After I got to the hospital, I was hooked up to IV's, monitors, and had my blood drawn a bazillion times. It seemed that anything they could monitor, they did. All I wanted was a healthy baby, so I went along with it all and just trusted my midwife and the nurses had it all under control. They began preliminary induction methods on Tuesday morning. 24 hours later, absolutely nothing had happened. Not even contractions. Wednesday morning, November 28th, around 9AM, they ruptured my membranes, started me on magnesium sulfate, and put in a catheter to monitor my kidneys for potential organ failure if I was to seize from the pre-eclampsia. (Which was FAR more painful than any of the contractions!) Then as the contractions picked up, I had some Stadol, and between that and the mag sulfate, that is where my memory of the rest of his birth gets hazy. And that makes me sad. I remember every detail of my girls' births vividly, but there are "chapters" of my son's that I wasn't present for. He was my first child. I am "supposed" to remember it all. But I don't. Nine and half years later, I still have friends and relatives telling me things about it that I don't have any recollection about. That is a hard pill to swallow, even now.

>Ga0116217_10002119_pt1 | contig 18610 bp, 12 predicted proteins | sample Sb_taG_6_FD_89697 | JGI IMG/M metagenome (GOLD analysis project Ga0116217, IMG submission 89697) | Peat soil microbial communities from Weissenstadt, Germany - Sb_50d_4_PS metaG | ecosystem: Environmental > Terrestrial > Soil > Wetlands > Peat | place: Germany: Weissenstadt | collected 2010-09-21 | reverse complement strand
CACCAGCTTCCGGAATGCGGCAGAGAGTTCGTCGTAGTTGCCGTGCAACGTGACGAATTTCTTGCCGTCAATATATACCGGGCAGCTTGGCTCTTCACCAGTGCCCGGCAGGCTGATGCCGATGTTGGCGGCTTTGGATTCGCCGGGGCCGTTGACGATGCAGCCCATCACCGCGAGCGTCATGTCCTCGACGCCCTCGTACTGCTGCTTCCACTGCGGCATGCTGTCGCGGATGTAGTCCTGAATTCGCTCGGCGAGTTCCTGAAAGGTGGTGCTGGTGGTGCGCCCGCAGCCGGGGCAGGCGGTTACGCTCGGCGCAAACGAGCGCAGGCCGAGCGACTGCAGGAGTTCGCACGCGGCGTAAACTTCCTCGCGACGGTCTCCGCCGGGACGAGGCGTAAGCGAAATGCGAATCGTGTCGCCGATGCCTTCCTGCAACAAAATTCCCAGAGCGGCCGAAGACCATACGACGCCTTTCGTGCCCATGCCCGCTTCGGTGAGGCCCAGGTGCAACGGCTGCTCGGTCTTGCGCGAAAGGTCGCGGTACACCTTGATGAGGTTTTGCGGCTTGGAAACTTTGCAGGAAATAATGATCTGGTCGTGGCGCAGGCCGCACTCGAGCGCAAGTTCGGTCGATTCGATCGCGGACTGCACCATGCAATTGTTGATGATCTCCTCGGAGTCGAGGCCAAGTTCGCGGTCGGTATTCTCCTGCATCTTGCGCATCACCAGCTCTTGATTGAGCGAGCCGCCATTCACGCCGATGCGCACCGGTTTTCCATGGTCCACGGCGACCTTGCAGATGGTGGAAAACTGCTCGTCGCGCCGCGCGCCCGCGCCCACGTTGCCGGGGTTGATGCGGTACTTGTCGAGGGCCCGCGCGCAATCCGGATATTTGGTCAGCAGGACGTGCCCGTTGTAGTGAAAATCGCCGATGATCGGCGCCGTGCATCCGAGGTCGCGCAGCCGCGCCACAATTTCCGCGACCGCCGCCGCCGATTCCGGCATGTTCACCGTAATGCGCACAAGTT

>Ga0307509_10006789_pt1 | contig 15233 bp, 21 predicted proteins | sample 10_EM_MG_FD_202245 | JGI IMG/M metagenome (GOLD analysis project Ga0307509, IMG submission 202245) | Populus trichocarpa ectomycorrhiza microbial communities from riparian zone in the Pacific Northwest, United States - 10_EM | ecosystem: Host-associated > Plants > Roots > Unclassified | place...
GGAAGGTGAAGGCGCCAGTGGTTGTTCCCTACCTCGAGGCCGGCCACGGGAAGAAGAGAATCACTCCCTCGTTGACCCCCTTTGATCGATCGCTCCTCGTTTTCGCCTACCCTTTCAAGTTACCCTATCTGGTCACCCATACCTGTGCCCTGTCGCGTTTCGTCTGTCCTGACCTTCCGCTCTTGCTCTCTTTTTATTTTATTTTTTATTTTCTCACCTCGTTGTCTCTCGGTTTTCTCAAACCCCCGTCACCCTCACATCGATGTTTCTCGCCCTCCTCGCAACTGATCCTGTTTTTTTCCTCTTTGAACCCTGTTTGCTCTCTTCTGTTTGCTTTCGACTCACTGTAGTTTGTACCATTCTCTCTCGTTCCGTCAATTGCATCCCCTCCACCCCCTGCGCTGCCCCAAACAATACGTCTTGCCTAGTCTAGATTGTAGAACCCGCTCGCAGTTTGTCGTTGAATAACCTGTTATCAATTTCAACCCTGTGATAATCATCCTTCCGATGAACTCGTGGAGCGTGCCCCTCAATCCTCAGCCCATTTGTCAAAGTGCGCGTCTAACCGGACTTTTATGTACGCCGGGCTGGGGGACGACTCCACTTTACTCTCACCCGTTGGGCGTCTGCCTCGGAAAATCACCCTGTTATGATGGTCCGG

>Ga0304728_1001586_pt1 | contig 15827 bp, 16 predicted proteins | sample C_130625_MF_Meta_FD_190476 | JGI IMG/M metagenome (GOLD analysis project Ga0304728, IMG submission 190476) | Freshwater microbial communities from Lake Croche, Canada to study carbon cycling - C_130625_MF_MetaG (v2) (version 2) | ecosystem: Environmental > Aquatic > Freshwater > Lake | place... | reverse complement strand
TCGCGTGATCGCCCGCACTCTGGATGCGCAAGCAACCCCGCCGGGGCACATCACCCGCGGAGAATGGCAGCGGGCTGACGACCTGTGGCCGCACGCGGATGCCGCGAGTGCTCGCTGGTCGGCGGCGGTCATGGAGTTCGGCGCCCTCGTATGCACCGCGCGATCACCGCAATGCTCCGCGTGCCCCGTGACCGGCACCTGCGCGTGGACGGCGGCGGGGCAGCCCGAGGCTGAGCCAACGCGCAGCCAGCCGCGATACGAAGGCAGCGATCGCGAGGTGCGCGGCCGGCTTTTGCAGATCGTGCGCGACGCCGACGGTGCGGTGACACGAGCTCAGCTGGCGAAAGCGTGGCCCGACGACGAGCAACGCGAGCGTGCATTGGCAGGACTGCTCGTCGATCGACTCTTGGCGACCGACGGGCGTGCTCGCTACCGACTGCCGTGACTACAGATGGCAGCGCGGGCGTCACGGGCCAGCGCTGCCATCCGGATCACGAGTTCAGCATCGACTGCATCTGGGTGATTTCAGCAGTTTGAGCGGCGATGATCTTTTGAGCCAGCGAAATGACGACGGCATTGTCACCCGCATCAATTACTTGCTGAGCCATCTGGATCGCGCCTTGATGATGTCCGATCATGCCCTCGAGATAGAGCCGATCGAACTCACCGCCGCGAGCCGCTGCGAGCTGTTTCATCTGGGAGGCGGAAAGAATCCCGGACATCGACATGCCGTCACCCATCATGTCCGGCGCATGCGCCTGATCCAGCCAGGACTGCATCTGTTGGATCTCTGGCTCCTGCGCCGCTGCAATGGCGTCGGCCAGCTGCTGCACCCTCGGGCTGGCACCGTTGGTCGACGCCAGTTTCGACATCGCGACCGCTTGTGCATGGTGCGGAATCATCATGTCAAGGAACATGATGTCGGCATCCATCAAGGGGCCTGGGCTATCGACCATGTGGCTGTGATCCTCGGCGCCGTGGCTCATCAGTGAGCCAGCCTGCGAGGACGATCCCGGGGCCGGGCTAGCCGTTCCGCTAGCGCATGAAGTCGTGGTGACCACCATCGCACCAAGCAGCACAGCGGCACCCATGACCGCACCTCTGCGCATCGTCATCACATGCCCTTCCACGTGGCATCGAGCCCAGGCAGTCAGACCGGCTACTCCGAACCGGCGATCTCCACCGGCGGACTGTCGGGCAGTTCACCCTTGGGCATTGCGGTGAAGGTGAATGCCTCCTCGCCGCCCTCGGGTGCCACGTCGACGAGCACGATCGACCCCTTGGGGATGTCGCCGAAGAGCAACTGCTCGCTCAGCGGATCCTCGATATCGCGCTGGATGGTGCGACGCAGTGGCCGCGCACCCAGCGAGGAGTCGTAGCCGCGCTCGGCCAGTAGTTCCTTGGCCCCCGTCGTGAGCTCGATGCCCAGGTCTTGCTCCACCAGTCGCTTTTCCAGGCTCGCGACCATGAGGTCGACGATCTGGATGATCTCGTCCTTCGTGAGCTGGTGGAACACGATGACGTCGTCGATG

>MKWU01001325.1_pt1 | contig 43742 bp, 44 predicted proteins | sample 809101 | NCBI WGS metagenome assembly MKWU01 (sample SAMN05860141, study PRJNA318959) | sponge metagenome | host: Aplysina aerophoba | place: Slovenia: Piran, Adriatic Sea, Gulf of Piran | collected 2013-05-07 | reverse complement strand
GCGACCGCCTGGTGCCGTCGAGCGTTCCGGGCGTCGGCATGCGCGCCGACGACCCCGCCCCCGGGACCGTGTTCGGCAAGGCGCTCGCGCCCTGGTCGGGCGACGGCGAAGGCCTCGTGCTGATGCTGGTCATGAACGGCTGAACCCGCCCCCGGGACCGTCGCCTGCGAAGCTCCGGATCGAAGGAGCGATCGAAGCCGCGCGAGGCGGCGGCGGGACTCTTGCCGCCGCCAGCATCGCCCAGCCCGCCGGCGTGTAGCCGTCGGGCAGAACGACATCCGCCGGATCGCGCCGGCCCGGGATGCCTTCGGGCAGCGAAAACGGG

At birth, he was a decent size for his gestation - 6 lbs, 10 oz and 19 1/2" - but he was small by full-term standards. When he was born, he wasn't screaming. He was groggy and quiet from the cocktail of meds I was administered. Still, he was pink and adorable. Shortly after birth, his core temperature and his blood sugar both took a dip, and it was scary. Not to a level of panic, but it was scary. All I knew was that something was wrong with my baby boy. Not scary wrong, but still not right. As soon as that was under control, the jaundice set in. And one night, I couldn't wake him to nurse, and paged the nurse in sobs. On Saturday morning, his bilirubin was still too high, so after they discharged me, they informed me they wouldn't be discharging him. Fortunately, my midwife is a force to be reckoned with, put the pediatrician in her place, and got her hands on a bili blanket we could take home. The jaundice was in the "safe zone" after a few days, but it lingered for a month or more.